Under the guise of “law and order” — to protect the community from “criminal bikie gangs” and “pedophiles” — Queensland Premier Campbell Newman has rushed through several new laws. These are the Vicious Lawless Association Disestablishment Act, Tattoo Parlours Act, Criminal Law Amendment Act and Dangerous Sex Offenders Act.
Together with laws relating to the G20, and, amendments to industrial legislation, these laws have implications for the civil rights of the wider community.
Green Left Weekly’s Margaret Gleeson spoke with Michael Cope, president of the Queensland Council for Civil Liberties about the possible consequences of the laws.
The Newman Government has legislated to reduce the civil liberties of bikers, workers and G20 protesters under the guise of ensuring public safety. These laws deny rights of association, protest, fair sentencing and the separation of powers of the executive and the judiciary. Why do you think the government is bringing in this legislation?
At this stage I think that it is essentially a political tactic. In pursuing a “law and order” agenda, the government’s political aim is to whip up votes. They are creating a classic situation of moral panic.
It also provides a smokescreen diversion, while ensuring that the passage of other legislation (for example the changes to WorkCover and other changes to industrial law which will outlaw protected industrial action).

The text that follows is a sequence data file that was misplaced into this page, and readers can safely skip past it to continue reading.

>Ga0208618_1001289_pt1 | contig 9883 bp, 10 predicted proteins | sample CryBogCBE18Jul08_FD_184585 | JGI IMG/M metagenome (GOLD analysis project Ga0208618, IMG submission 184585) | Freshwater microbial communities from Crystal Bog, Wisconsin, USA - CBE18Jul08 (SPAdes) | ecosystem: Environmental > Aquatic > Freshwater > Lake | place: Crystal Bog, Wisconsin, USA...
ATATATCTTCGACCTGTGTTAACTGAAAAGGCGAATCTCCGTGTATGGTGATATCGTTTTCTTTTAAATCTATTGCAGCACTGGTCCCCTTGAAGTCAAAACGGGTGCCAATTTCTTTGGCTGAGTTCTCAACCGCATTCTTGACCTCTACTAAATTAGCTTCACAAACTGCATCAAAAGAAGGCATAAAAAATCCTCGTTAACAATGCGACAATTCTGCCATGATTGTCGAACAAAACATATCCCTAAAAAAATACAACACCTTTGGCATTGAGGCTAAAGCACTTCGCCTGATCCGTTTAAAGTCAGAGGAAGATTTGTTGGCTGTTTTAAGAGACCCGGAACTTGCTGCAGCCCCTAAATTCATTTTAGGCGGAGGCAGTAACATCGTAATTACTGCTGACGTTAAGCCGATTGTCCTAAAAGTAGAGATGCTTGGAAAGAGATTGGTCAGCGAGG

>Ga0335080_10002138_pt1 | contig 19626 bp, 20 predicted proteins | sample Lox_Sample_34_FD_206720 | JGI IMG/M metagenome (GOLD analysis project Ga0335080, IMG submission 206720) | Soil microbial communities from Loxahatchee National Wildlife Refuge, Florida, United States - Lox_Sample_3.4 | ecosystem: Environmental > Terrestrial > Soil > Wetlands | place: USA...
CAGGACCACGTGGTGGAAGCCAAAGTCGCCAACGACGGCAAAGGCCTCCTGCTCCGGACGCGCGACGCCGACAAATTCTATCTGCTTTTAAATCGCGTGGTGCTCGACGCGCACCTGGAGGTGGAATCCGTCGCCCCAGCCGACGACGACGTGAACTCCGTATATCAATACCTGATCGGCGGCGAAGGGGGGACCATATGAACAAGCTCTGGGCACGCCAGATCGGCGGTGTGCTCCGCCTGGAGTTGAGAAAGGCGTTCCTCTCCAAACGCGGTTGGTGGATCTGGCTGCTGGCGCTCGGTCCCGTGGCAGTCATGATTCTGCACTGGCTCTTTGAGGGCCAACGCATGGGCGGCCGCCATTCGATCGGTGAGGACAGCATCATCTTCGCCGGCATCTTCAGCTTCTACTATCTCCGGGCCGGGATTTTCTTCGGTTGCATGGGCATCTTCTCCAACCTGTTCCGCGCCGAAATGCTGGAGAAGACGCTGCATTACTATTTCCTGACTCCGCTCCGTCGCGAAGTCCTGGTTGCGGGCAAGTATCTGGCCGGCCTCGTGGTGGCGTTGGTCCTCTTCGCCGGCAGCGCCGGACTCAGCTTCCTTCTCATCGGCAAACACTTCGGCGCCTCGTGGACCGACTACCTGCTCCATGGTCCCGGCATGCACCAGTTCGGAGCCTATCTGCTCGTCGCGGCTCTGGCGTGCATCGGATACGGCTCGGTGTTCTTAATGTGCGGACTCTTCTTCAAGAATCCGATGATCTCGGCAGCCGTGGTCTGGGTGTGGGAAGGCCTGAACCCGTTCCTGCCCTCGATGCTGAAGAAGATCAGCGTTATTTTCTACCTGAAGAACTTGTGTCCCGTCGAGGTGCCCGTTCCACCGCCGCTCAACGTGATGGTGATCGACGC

It creates the impression that the system is not working and needs fixing.
The problem is that these laws all set a dangerous precedent. It started some years ago with the introduction of anti-terror laws. It is based on criminalising actions which might be undertaken, rather than acts which have already taken place.
It creates a precedent for future use. It also demonstrates to other jurisdictions how far governments can go in bringing in laws restricting liberties of citizens. Other states and the federal government are looking to Queensland to see how this unfolds.
What do you think it will take to repeal and defeat these laws?
While the laws are in breach of international conventions, by and large they are not susceptible to legal challenge. The exception is the Dangerous Sex Offenders Act, there is a likely to be a good outcome when this law is challenged.
As for the rest they can only be defeated by a concerted public campaign. Both sides of parliament are likely to implement these types of laws. The previous ALP government has provided the framework and supported the legislation being passed.
In Queensland there is no restraint on parliament. The committee system which was intended as a review mechanism has proved ineffective. The “bikie” and “pedophile” laws were not even referred to a committee.
The changes to workers compensation law were introduced, even after the committee recommended no changes after a 12-month review. The recent sacking of members of the Parliamentary Crime and Misconduct Commission shows that the committee system can be effectively ignored when necessary.
How does the current situation compare with the Joh Bjelke-Petersen era and what lessons can be learnt from the community’s response during that time?
These legal restrictions on civil liberties are more fundamental than Bjelke-Petersen’s.
The laws then were aimed at strikers and protesters … now the laws are more fundamental, aimed at the very structure of the legal system.
The enhancement of the attorney-general’s powers are an indication of how much worse the current situation is. It systematically undermines civil liberties. It is part of an increasing pattern … an accelerating trend over recent years.
Remember Joh was to a large extent an outsider. But now the other states and the federal government are in sympathy with what is happening in Queensland.
I think that the “bikie” rally on [December 1] which was attended by members of the wider community is a good start to the sort of public campaign which is needed to defend our civil liberties.